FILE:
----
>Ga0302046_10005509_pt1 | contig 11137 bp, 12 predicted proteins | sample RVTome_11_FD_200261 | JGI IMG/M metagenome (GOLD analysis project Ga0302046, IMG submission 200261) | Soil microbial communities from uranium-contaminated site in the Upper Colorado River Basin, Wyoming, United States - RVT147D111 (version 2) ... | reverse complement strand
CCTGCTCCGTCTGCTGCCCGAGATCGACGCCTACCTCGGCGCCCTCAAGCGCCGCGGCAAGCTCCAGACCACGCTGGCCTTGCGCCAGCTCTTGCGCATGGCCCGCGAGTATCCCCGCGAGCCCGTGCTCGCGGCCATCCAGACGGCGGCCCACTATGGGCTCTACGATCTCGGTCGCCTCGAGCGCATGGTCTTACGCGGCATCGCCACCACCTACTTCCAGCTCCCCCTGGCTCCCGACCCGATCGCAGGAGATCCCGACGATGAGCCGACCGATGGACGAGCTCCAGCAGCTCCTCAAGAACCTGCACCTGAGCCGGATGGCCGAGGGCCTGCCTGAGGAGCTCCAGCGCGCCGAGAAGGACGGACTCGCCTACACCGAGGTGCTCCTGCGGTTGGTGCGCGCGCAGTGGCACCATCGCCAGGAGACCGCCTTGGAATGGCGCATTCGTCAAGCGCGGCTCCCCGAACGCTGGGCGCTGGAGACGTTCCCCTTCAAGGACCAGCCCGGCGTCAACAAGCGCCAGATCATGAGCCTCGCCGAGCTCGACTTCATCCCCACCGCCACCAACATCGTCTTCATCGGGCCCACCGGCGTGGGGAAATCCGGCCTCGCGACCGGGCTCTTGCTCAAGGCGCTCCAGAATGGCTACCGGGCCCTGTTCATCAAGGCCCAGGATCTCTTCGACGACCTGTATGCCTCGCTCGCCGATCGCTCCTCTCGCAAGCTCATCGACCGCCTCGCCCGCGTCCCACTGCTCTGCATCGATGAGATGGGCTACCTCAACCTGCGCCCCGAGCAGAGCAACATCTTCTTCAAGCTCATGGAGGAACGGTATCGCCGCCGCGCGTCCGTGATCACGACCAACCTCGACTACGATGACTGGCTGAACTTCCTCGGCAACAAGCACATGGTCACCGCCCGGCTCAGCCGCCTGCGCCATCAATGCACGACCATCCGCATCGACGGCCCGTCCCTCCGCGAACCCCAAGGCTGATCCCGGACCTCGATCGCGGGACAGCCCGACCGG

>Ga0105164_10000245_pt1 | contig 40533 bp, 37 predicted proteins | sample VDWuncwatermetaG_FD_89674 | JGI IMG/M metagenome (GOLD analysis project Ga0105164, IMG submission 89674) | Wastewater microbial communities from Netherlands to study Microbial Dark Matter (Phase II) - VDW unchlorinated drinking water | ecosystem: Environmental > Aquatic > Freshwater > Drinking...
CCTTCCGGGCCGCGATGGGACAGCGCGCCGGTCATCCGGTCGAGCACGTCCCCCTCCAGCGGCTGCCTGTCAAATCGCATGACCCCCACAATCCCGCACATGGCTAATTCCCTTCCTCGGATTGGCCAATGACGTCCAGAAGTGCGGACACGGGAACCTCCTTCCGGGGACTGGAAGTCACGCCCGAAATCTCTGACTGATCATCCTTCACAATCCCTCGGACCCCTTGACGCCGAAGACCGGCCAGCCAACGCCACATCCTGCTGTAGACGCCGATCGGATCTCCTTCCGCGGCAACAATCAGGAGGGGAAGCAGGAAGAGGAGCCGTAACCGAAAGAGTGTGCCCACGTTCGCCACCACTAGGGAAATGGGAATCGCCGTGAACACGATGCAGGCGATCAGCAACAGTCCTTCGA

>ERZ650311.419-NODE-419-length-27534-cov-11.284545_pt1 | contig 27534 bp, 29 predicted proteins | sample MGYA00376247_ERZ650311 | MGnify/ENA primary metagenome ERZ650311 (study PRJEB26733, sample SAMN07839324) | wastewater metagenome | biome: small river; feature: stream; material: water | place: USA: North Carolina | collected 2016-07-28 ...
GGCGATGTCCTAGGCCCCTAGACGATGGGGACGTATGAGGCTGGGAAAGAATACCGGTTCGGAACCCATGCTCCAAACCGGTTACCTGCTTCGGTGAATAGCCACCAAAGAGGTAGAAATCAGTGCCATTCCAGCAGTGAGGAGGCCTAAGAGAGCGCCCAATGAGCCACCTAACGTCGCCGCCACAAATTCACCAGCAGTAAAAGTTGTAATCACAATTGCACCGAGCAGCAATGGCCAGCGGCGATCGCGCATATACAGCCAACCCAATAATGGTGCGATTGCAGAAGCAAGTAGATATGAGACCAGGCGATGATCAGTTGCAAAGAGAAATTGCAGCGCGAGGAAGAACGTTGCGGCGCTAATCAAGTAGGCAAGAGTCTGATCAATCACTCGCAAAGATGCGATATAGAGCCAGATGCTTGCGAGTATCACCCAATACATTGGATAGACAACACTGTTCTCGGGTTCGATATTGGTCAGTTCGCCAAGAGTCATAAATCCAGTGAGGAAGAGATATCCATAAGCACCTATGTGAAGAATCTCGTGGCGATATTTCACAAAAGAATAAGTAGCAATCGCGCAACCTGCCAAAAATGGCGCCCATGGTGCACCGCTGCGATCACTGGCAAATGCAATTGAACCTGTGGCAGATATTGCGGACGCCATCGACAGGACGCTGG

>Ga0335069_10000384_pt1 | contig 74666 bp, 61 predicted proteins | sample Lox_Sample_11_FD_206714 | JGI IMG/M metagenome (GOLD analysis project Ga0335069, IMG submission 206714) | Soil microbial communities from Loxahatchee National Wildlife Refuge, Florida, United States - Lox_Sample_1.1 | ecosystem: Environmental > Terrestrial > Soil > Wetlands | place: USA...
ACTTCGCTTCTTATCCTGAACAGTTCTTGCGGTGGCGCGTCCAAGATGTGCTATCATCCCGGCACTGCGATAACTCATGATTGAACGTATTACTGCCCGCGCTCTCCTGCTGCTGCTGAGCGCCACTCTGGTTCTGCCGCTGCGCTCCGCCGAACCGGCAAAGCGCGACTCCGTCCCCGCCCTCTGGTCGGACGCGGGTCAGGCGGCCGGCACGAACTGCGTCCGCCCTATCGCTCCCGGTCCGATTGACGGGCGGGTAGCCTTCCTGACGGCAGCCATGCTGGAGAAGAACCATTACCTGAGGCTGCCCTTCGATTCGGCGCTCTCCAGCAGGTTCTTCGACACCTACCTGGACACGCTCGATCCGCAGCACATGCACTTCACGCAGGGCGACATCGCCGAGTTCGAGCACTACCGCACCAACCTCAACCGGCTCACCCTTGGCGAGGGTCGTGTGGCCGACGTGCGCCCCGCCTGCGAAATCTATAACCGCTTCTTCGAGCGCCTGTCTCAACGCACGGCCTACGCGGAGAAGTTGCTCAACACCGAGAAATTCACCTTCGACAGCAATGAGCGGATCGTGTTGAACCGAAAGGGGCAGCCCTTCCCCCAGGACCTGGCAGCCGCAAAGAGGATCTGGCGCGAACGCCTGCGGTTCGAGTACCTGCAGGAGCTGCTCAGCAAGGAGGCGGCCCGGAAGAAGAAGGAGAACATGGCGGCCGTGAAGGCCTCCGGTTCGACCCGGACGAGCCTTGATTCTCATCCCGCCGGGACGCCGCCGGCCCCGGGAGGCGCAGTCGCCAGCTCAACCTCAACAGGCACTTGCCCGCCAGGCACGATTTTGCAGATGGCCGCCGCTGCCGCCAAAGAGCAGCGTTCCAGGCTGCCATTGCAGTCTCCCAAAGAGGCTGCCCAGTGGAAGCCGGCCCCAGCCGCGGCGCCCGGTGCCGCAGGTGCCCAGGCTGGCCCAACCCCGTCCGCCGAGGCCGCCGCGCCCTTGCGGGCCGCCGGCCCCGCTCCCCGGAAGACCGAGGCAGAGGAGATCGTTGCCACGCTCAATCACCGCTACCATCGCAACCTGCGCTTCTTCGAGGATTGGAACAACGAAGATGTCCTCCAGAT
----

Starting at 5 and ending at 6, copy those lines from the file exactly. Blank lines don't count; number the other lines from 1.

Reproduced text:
>ERZ650311.419-NODE-419-length-27534-cov-11.284545_pt1 | contig 27534 bp, 29 predicted proteins | sample MGYA00376247_ERZ650311 | MGnify/ENA primary metagenome ERZ650311 (study PRJEB26733, sample SAMN07839324) | wastewater metagenome | biome: small river; feature: stream; material: water | place: USA: North Carolina | collected 2016-07-28 ...
GGCGATGTCCTAGGCCCCTAGACGATGGGGACGTATGAGGCTGGGAAAGAATACCGGTTCGGAACCCATGCTCCAAACCGGTTACCTGCTTCGGTGAATAGCCACCAAAGAGGTAGAAATCAGTGCCATTCCAGCAGTGAGGAGGCCTAAGAGAGCGCCCAATGAGCCACCTAACGTCGCCGCCACAAATTCACCAGCAGTAAAAGTTGTAATCACAATTGCACCGAGCAGCAATGGCCAGCGGCGATCGCGCATATACAGCCAACCCAATAATGGTGCGATTGCAGAAGCAAGTAGATATGAGACCAGGCGATGATCAGTTGCAAAGAGAAATTGCAGCGCGAGGAAGAACGTTGCGGCGCTAATCAAGTAGGCAAGAGTCTGATCAATCACTCGCAAAGATGCGATATAGAGCCAGATGCTTGCGAGTATCACCCAATACATTGGATAGACAACACTGTTCTCGGGTTCGATATTGGTCAGTTCGCCAAGAGTCATAAATCCAGTGAGGAAGAGATATCCATAAGCACCTATGTGAAGAATCTCGTGGCGATATTTCACAAAAGAATAAGTAGCAATCGCGCAACCTGCCAAAAATGGCGCCCATGGTGCACCGCTGCGATCACTGGCAAATGCAATTGAACCTGTGGCAGATATTGCGGACGCCATCGACAGGACGCTGG